Given these two passages, we can now summarize the Kingdom Leadership Paradigm:

  • Leadership is not taken, it’s given.
  • Leadership is not ruling, it’s serving.
  • Leadership is not domineering, it’s submissive.
  • Leadership is not positional, it’s functional.
  • Leadership is not exalting, it’s humbling.
  • Leadership is not authoritarian, it’s exemplary.

Whatever else we read and conclude in the New Testament concerning ‘ecclesiastical leadership’, as such, must flow down stream from both Matthew 20 and Matthew 23.

Who are your leaders?   Look around, it may not be who you think.

Paneled Houses

 

[This will be a little longer post than normal.  Rather than split it up into parts, I wanted to keep the flow together as I interact with MLJ on a very important, albeit controversial subject.]

Then the word of the Lord came by the hand of Haggai the prophet, “Is it a time for you yourselves to dwell in your paneled houses, while this house lies in ruins? Now, therefore, thus says the Lord of hosts: Consider your ways. You have sown much, and harvested little. You eat, but you never have enough; you drink, but you never have your fill. You clothe yourselves, but no one is warm. And he who earns wages does so to put them into a bag with holes. Haggai 1:3-6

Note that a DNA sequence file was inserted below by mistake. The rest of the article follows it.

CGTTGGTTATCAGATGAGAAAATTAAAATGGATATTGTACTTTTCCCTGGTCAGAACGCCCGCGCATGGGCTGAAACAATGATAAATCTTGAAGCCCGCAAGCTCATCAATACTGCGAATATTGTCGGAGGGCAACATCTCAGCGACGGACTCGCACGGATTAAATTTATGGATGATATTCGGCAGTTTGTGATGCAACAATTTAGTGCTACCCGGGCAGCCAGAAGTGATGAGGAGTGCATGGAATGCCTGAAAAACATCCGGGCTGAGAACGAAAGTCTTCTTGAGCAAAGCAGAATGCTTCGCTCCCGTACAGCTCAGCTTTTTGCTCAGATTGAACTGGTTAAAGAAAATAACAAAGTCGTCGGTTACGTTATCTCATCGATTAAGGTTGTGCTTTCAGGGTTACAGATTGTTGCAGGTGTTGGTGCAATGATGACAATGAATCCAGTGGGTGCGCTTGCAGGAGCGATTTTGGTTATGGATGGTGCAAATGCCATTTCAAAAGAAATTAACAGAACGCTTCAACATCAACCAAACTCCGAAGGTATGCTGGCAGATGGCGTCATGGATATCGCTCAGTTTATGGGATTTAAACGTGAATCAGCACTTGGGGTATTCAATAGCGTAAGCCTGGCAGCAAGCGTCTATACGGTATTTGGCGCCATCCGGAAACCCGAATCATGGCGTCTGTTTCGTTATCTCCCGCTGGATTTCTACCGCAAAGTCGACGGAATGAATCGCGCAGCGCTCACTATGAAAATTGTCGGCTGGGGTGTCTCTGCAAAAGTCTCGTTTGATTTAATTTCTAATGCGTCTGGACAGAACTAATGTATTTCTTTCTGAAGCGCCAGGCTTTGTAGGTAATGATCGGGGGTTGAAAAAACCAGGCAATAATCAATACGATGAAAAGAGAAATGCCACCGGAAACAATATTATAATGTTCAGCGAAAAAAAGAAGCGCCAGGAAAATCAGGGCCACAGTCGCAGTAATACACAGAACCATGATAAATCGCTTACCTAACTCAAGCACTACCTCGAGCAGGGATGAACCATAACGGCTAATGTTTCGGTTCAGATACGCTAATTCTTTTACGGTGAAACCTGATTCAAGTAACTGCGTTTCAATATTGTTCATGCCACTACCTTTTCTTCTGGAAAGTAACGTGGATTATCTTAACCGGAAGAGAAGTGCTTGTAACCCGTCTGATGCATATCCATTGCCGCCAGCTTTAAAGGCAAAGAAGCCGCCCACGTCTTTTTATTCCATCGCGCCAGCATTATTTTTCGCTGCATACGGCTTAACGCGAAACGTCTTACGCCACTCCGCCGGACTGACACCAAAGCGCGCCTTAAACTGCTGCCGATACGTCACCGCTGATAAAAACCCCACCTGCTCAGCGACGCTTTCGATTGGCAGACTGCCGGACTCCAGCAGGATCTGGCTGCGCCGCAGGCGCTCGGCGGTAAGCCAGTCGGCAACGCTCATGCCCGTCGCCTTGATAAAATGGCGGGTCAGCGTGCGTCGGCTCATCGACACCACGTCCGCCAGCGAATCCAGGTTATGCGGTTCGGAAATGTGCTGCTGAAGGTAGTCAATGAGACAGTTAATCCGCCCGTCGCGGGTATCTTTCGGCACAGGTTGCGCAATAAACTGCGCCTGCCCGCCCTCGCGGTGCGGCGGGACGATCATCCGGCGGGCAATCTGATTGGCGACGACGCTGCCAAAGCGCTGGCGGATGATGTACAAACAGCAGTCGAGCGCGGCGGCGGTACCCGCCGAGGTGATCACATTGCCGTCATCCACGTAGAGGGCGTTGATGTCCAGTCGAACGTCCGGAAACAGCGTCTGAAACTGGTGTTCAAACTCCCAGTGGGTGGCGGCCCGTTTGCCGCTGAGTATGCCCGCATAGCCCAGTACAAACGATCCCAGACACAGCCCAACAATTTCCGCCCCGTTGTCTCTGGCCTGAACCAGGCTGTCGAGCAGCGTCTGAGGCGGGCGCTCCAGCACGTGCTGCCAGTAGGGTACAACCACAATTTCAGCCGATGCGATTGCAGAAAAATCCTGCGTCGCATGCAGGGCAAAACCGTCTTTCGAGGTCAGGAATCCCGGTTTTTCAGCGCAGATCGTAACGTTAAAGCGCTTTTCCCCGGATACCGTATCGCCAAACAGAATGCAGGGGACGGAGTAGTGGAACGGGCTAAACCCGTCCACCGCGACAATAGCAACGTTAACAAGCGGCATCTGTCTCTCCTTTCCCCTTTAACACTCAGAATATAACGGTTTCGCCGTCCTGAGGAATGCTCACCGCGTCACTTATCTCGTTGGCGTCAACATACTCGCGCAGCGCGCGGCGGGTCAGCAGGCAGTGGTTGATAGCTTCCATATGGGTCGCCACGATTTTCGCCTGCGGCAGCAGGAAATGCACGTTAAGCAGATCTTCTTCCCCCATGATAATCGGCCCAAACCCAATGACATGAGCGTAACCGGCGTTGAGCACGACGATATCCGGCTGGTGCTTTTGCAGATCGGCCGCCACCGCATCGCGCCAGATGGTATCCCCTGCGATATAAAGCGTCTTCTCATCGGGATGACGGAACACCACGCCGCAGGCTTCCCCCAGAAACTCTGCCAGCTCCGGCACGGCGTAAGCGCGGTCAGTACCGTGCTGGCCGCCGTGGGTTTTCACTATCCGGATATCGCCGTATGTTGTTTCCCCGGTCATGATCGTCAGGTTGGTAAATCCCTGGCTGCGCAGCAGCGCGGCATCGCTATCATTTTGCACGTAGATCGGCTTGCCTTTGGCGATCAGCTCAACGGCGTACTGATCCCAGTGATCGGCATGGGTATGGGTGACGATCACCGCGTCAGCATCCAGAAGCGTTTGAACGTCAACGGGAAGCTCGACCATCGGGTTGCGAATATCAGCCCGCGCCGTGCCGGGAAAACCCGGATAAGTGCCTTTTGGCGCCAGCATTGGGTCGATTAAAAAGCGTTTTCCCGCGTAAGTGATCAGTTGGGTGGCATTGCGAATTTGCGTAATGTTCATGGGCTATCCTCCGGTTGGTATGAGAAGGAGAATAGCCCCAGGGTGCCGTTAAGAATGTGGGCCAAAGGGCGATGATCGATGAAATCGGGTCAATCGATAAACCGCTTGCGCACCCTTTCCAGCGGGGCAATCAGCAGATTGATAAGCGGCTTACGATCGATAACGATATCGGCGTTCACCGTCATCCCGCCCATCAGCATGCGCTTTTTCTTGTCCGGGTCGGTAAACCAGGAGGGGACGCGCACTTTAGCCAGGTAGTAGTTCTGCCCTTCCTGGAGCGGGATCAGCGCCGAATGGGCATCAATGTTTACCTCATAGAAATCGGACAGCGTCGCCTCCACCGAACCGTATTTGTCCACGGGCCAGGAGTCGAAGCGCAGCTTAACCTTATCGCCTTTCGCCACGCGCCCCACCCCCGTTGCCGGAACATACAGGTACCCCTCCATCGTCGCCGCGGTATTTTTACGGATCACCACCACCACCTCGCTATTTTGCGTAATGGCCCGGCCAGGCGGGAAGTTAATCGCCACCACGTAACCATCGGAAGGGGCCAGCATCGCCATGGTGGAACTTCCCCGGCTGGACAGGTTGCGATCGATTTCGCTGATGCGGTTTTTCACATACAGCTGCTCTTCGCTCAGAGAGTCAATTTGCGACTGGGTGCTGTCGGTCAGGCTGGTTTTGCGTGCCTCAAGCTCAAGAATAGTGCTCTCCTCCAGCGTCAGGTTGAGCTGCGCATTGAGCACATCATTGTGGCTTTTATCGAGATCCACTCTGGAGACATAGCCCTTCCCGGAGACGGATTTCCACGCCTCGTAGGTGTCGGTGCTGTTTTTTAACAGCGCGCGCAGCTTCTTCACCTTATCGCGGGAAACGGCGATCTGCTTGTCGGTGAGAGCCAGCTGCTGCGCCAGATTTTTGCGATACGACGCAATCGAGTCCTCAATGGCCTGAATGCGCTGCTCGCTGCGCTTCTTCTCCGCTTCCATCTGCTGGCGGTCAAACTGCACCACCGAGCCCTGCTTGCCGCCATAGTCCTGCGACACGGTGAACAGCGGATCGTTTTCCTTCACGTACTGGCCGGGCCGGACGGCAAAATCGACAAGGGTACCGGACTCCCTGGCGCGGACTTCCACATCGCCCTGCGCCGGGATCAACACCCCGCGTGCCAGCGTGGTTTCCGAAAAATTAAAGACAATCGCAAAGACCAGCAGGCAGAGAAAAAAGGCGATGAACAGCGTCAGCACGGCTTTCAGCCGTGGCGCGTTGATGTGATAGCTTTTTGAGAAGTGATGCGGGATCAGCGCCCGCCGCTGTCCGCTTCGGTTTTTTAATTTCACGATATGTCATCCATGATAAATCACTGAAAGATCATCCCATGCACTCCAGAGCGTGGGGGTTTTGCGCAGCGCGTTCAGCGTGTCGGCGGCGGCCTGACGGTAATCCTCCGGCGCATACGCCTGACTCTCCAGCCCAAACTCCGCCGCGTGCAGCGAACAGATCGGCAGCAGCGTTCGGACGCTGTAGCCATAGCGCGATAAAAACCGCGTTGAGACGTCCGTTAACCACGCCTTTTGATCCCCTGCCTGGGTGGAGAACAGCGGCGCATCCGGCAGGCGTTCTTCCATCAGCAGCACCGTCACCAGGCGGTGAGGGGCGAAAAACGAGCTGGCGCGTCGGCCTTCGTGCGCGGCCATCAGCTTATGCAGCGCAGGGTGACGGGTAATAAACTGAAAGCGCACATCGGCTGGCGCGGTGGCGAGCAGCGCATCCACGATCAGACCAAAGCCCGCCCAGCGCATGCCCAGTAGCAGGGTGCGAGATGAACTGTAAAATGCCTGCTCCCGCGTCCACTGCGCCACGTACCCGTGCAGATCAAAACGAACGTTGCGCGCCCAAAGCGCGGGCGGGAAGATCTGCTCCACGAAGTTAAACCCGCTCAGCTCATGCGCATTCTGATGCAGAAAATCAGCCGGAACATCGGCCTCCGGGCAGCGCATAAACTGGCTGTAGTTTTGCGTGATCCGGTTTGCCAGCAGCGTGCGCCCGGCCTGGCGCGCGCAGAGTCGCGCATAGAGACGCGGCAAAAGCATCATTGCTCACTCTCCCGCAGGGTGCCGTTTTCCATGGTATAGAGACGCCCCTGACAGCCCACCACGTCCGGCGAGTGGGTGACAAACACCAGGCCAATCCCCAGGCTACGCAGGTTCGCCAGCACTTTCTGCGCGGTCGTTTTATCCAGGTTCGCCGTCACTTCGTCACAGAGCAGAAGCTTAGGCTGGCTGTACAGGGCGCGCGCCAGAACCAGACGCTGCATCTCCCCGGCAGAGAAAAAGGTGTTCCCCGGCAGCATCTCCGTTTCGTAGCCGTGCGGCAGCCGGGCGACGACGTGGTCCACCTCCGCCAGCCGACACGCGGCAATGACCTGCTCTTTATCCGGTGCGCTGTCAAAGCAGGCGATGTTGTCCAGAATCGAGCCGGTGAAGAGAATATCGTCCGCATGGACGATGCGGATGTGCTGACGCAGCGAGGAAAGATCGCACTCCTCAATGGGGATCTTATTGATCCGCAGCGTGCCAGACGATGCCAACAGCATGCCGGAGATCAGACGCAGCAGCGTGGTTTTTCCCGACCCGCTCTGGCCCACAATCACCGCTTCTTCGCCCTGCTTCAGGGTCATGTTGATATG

One of the men from whom I have learned from the most is the late Martyn Lloyd-Jones.  His book The Plight of Man and Power of God was my first exposure to his ministry, but helped me to understand the depravity of man and the sovereignty of God.  His sermons on 1 John were an aid not only my own sermon preparation, but a balm to my own soul when I was bridging the gap as an interim youth pastor.  While his book Spiritual Depression helped navigate me out of the darkness that came with being passed over for a full-time pastoral position.  More recently, his lesser known message, Ecclesiola in Ecclesia completely rocked my ecclesiastical world, from which I have yet to recover.  Alongside this, another prominent message, placed into print, has impacted my views on the nature of the church.  It was delivered to the Westminster Assembly at Welwyn on June 19, 1963, later titled “‘Consider Your Ways’: The Outline of a New Strategy” and may be found in the collected works entitled Knowing the Times.  The text for this message has been included above, from Haggai 1:4-5.